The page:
They don’t send you on trips. For the most part you pitch what you want to do. Free gear. It’s pretty mellow.

Do you get a salary, or is it all photo incentives?

It’s a salary. I hate photo incentives and I’ve taken that out of my contracts. I don’t want to be spending all my time sending in photos and being like “this is worth so much” and what not. Pretty much all my contracts pay me a salary to do my thing the best that I can. I do all the media stuff, interviews, presentations, as much as I can — plus climbing of course. I do as much as I can.

At some point in your climbing journey, companies took notice and approached you?

Yeah, I suppose it was an organic thing. It happened through word of mouth. A friend of a friend was president of La Sportiva and they started sending me free stuff. From there it progressed, and pretty soon I was like “wow I’m a professional rock climber.” That took quite some time, for years I was just getting free stuff.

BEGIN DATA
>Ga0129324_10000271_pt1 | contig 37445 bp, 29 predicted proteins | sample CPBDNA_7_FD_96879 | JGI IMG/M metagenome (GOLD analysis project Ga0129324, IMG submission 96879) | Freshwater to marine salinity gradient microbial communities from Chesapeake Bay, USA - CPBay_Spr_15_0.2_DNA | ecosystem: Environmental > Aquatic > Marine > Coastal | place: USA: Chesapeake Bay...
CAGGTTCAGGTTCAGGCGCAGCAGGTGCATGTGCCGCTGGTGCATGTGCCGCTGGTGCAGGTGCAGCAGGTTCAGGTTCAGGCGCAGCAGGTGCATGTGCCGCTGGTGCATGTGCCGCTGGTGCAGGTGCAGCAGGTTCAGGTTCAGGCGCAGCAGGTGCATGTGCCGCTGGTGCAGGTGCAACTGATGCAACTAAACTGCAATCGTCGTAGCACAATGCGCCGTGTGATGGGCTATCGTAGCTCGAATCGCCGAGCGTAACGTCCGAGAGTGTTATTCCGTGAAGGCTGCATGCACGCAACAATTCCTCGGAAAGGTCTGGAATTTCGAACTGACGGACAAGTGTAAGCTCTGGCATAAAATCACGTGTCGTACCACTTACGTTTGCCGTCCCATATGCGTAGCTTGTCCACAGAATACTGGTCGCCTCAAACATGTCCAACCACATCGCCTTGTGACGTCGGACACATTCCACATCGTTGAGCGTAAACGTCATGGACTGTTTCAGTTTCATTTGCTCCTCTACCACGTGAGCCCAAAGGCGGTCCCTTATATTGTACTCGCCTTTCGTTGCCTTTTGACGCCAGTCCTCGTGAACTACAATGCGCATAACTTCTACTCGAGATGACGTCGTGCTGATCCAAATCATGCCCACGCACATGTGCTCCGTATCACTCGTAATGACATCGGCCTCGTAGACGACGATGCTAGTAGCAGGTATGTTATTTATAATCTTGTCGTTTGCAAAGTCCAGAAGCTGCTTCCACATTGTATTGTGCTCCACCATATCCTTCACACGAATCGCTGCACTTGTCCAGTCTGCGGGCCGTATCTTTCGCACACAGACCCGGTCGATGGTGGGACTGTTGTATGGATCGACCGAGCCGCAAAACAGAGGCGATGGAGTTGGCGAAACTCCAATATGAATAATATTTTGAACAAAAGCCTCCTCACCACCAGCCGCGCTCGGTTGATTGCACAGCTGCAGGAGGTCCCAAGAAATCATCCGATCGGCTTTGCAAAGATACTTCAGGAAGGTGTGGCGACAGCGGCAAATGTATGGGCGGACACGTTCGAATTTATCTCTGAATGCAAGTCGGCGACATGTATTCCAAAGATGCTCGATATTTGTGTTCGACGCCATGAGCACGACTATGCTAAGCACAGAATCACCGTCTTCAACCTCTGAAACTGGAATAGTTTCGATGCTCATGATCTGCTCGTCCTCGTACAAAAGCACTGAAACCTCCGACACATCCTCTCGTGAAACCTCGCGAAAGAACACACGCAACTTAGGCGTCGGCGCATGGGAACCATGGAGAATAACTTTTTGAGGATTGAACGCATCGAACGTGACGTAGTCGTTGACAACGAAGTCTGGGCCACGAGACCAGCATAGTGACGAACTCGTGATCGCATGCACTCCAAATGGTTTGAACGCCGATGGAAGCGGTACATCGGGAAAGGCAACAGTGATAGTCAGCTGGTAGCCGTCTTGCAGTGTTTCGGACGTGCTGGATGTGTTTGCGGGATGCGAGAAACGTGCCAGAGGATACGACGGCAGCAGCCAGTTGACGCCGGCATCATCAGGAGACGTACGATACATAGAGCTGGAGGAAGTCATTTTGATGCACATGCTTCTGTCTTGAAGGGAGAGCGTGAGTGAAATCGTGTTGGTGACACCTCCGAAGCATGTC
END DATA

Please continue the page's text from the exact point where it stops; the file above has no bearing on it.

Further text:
How did the Stride Health buildering video come together?

They approached me — well technically I have an agent now so they approached him. It was small start up in San Francisco and they wanted somebody young and hip who’s in their price range. It was sweet, I’ve never had insurance and they offered to pay for it.

[Alex urban climbing in San Francisco for Stride Health, a health insurance marketplace.]

Did they get permission for the climbs?

No they didn’t get permission. They scouted San Francisco by themselves, they were outdoor enthusiasts. I don’t think any of them were climbers but they were savvy — they emailed me saying they found some cool stuff for me to climb. I was like, “oh well, we’ll see” because normally when non-climbers scout like that who knows what’s going to happen. Turns out they took me to these really awesome objectives. Rad routes, really good climbing. It was all fast and discreet. We just did stuff and moved on. It was a lot of fun.